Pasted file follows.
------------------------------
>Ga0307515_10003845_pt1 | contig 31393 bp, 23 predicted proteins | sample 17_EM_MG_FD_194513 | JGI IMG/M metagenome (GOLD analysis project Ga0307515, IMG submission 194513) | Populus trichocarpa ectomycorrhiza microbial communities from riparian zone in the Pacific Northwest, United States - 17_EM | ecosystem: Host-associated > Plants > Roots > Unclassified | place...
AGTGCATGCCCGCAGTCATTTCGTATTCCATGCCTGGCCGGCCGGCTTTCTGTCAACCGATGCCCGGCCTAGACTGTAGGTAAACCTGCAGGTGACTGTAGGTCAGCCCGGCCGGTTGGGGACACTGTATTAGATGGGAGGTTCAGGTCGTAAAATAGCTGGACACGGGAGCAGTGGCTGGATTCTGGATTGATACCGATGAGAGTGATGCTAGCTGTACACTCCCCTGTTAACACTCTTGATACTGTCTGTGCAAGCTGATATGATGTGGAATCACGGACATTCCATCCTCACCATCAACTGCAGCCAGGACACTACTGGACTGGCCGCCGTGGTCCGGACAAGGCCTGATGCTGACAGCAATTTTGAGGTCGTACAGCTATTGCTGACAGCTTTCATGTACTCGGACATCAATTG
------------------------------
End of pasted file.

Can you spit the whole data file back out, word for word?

>Ga0307515_10003845_pt1 | contig 31393 bp, 23 predicted proteins | sample 17_EM_MG_FD_194513 | JGI IMG/M metagenome (GOLD analysis project Ga0307515, IMG submission 194513) | Populus trichocarpa ectomycorrhiza microbial communities from riparian zone in the Pacific Northwest, United States - 17_EM | ecosystem: Host-associated > Plants > Roots > Unclassified | place...
AGTGCATGCCCGCAGTCATTTCGTATTCCATGCCTGGCCGGCCGGCTTTCTGTCAACCGATGCCCGGCCTAGACTGTAGGTAAACCTGCAGGTGACTGTAGGTCAGCCCGGCCGGTTGGGGACACTGTATTAGATGGGAGGTTCAGGTCGTAAAATAGCTGGACACGGGAGCAGTGGCTGGATTCTGGATTGATACCGATGAGAGTGATGCTAGCTGTACACTCCCCTGTTAACACTCTTGATACTGTCTGTGCAAGCTGATATGATGTGGAATCACGGACATTCCATCCTCACCATCAACTGCAGCCAGGACACTACTGGACTGGCCGCCGTGGTCCGGACAAGGCCTGATGCTGACAGCAATTTTGAGGTCGTACAGCTATTGCTGACAGCTTTCATGTACTCGGACATCAATTG